Cleaning technique makes platforms safer

Fire deluge remediation technology designed for North Sea platforms could have strong potential in the Gulf of Mexico, according to Paradigm Flow Solutions Ltd (PFSL).

Offshore staff

HOUSTON -- Fire deluge remediation technology designed for North Sea platforms could have strong potential in the Gulf of Mexico, according to Paradigm Flow Solutions Ltd (PFSL).

The Aberdeen-based company created its Deluge Preservation service last year, in response to concerns over asset integrity on older North Sea installations. These were heightened by the repercussions of last year’s Macondo incident in the Gulf.

In many of the UK’s first-generation platforms, corrosion scale and debris has built up in the water deluge systems designed to provide active fire protection, rendering them potentially ineffective. According to PFSL’s Managing Director Rob Bain: “Historically, the main options have been to use a chemical cleaning treatment to remove the corrosion and scale, or use high-pressure retrojetting systems. Both can be highly damaging to thin-walled pipework. The alternative is full replacement of the pipework, which can entail a prolonged shutdown and high cost.

“We felt something else could be provided to restore these systems to their required conditions, without having to take them off-line in the process.”

PFSL decided to adapt a bespoke rotary power brushing technique that it had previously applied in topsides drains and utility systems.

“Having proved the concept,” Bain says, “we approached several UK operators and got positive responses. We were invited to go offshore to perform trials late last year, on 25-30 year-old, first-generation platforms. We found that a lot of the deposits in the pipework had remained, after other contractors had tried their cleaning methods. This was all successfully removed by PFSL systems with the latest works showing an improvement of deluge flow from 11 liters/minute, meter² to 75 liters/minute, meter² .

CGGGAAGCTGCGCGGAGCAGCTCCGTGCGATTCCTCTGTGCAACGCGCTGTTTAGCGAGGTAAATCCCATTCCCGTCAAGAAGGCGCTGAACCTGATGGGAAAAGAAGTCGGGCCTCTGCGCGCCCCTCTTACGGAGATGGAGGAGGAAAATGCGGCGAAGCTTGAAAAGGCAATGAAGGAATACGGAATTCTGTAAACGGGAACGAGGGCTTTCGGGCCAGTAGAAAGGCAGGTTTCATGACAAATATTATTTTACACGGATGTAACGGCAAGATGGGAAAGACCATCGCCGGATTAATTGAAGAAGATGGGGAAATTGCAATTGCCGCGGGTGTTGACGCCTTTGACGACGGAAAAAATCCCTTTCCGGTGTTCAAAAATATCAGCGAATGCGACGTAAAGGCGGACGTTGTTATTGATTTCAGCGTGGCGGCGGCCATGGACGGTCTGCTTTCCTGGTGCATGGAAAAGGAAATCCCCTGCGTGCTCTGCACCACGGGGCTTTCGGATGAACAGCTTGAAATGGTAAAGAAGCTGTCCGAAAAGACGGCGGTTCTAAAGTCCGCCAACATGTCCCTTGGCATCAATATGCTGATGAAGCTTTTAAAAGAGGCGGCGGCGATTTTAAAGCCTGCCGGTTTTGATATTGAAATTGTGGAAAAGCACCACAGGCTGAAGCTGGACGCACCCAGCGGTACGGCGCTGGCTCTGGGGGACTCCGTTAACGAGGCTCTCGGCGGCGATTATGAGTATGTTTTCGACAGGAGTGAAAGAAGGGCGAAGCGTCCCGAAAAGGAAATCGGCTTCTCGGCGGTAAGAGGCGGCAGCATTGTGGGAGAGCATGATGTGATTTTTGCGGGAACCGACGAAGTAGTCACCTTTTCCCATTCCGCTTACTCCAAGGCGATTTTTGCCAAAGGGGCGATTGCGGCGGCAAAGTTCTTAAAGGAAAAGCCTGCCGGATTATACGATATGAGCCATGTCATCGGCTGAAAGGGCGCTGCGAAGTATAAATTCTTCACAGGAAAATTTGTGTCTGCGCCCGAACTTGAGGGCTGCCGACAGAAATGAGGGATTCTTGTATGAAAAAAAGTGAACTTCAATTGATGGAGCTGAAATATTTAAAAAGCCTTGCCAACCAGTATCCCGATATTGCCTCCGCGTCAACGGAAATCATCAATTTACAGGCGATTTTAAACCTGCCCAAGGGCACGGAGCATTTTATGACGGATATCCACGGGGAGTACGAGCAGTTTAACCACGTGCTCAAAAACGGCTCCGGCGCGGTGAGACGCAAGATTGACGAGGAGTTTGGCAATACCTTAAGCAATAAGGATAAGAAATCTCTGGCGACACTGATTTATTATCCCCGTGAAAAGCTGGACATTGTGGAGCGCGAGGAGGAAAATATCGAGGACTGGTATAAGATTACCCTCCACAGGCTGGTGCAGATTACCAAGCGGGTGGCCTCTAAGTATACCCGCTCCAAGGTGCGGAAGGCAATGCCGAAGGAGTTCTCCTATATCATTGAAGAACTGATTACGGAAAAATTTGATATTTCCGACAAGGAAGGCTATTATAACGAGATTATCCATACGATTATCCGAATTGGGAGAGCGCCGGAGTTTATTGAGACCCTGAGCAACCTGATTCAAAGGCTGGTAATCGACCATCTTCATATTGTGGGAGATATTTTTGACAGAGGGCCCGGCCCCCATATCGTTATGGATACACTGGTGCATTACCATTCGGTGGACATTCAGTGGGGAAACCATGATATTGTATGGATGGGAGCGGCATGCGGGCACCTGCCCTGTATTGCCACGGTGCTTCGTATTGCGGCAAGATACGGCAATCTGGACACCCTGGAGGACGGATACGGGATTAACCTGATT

“Typically, UK North Sea operators must perform annual tests to demonstrate that performance standards are being achieved. Some operators now have to do this every two to four weeks, continually flushing debris out, but without addressing the root cause of the problem.”

PFSL’s technique involves use of brushes ranging in diameter from 0.5-in, to 6-in. (1.3-15.2-cm), depending on the diameter of the pipes. The brushes are driven by a small rotating motor with flexible shaft, powered by air and water. They are designed to navigate through small bore pipework, acute bends, and restricted access areas to target blocked areas.

Debris is flushed out and captured for analysis and subsequent disposal, and the pipework is then treated with a bespoke, non-toxic corrosion and scale inhibitor to prevent any further build-up post-cleaning.

“We can do this three to five times quicker than conventional techniques, and without taking the system offline,” Bain says. PFSL also provides internal video inspections via a boroscope before and after cleaning, along with deluge testing results, to demonstrate that the blockages have been cleared.

PFSL’s biggest client in the UK sector is a major operator of mature fields and is now looking to implement the process on all the old platforms it has acquired from previous operators. PFSL feels the technique could also be valid in the GoM, where Bureau of Ocean Energy Management, Regulation, and Enforcement is expected to introduce prescriptive legislation on offshore safety, which should include fire deluge systems.


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